Not to belabor a self-evident truth, but the American economy is fundamentally interconnected with the large world. Tough talk about imposing 35% tariffs, renegotiating trade agreements, and making “better deals”, makes for great talking points. As with all things, the proof will be in the details. For example, while the US is in a much more strategically powerful position with respect to our trade relationships with Mexico, we’re in a far different place with China, where the trade differential greatly advantages them. Given that most of the growth and bottom line profitability for so many of my clients come from their International experience, any meaningful change from the present vigorous International commercial engagement by US brands, could be telling. If China refocuses its’ investments away from America, the consequences will be real. If America’s image around the world takes a serious hit over the next few years, because of a series of significant adjustments ( border security; trade practices; International defense agreements and/or the use of military force; any economic downturn; and more), there will be real world consequences. From my service on the board of Business for Diplomatic Action in the early 2000’s, the attitudinal effects became clear. American brands, especially iconic ones, became far less appealing in worldwide markets. Calls for boycotts of those same brands became a reality in different parts of the world. Our engagement in the Iraq war became a catalyst for a much more creative and conspicuous engagement by the George W. Bush administration on ways to marshal the non-governmental power of public diplomacy. All of this was driven by worsening International perceptions of America and its’ brands. As I have often noted, perception is reality in life. Everyone and everything is a brand, which creates its’ own imperative to jealously protect brand value.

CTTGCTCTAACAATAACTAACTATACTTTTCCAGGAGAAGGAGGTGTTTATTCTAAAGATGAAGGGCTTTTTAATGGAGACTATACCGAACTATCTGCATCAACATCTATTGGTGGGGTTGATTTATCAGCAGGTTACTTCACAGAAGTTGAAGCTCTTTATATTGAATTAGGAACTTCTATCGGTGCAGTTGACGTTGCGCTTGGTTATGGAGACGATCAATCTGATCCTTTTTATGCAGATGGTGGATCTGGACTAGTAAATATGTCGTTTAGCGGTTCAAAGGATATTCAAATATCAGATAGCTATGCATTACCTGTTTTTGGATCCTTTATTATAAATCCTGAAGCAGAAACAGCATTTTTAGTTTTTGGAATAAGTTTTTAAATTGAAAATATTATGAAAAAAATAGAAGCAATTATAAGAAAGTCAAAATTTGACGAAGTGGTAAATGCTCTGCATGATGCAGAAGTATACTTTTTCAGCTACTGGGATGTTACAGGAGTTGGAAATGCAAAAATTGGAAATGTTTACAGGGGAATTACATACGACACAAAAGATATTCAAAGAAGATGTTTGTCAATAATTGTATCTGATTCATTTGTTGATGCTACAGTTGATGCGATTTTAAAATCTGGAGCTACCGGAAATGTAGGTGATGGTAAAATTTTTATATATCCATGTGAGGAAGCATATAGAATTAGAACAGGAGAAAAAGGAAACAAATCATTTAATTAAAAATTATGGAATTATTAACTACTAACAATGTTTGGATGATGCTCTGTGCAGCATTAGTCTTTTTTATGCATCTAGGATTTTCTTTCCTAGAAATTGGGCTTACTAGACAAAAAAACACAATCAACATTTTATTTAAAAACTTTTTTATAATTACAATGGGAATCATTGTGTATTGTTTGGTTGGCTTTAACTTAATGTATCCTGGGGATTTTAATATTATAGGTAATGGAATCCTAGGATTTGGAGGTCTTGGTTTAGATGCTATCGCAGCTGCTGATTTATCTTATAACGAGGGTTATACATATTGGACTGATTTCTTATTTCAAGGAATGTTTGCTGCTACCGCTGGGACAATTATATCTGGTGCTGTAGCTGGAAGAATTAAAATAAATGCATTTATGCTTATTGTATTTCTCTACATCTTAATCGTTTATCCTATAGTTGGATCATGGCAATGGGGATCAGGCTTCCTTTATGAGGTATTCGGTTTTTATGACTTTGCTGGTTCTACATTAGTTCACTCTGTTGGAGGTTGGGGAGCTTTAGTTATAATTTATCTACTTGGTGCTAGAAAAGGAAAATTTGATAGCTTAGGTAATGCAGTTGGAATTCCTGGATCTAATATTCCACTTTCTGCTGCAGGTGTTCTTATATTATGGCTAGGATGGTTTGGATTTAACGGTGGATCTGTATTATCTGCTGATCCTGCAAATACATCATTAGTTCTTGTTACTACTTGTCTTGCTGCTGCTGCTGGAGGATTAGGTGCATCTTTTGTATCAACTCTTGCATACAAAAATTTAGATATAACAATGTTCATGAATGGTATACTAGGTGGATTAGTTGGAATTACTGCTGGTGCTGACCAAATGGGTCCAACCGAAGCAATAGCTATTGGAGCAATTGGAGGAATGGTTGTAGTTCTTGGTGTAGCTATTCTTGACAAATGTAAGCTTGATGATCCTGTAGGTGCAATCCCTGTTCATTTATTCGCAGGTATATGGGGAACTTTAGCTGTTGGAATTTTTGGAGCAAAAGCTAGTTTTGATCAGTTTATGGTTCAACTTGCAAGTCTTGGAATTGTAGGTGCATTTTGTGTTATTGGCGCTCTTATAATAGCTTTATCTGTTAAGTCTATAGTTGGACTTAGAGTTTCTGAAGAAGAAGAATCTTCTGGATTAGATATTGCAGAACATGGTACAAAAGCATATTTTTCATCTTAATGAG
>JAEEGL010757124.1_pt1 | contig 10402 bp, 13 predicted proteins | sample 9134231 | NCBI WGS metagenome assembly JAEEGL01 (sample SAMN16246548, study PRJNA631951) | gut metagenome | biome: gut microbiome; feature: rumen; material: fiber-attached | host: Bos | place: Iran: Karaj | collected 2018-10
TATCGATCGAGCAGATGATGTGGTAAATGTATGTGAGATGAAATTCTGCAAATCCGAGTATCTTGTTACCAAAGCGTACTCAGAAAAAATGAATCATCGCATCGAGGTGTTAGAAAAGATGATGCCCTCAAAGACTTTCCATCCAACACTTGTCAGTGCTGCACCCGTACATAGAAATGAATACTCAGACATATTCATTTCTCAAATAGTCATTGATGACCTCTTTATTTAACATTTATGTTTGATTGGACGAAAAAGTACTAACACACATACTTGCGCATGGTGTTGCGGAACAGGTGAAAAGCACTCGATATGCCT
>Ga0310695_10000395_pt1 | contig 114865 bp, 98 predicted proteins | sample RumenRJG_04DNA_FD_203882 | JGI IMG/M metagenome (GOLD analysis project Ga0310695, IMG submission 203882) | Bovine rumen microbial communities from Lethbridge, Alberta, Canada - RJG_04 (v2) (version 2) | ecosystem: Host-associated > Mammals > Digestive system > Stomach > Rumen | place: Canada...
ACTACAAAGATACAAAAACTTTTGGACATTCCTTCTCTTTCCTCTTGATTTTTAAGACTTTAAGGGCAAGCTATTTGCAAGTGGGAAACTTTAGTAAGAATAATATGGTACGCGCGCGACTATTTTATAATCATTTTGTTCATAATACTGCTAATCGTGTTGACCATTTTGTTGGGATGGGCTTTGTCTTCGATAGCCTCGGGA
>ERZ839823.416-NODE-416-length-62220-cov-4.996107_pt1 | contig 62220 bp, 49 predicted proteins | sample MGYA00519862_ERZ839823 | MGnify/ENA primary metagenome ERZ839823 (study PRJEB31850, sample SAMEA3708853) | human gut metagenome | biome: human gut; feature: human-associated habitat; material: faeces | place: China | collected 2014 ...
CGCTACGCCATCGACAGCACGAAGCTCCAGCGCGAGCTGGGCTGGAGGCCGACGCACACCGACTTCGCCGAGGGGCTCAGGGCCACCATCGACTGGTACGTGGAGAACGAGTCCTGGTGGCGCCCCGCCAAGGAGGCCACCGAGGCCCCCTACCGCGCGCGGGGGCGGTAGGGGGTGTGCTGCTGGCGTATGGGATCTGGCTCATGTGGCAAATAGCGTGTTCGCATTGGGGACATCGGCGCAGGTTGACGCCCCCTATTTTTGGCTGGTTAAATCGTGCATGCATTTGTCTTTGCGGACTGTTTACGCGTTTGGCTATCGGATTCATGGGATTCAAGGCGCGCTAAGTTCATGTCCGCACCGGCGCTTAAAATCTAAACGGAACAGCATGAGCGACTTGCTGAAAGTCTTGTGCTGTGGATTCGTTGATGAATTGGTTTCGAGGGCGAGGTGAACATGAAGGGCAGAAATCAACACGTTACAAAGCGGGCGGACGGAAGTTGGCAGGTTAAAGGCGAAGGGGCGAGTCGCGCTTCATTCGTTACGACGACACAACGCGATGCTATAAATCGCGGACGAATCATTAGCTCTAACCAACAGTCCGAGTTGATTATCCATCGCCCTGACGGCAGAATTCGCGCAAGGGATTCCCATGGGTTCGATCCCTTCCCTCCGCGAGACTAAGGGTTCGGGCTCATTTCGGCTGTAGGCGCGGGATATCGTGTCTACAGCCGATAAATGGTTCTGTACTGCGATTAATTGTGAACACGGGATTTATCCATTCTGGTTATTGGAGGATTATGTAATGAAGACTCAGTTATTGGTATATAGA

A major infrastructure initiative and action on the tax policy front seem likely. The former enjoys considerable bipartisan support ( though details matter) as does the latter (at least conceptually). However, the most immediate net economic impact will be a dramatic increase in projected fiscal deficits. Some projections suggest that the cumulative impact in the increase in federal debt by 2026 might be as high as 25% of GDP. Coupled with a likely increase in defense spending and significant changes to domestic benefit programs ( Medicare?), and the outlook for the American economy becomes highly complex. I will leave it to professional economists to suggest its’ long-term micro and macro impacts. A stronger US dollar coupled with rising deficits and more protectionist trade policies, will affect our export capabilities and world perceptions about our brands. A true global trade war would affect American consumer access to cheap imported goods, at the same time that rising productivity and technological advances will incentivize even labor intensive workforces to downsize.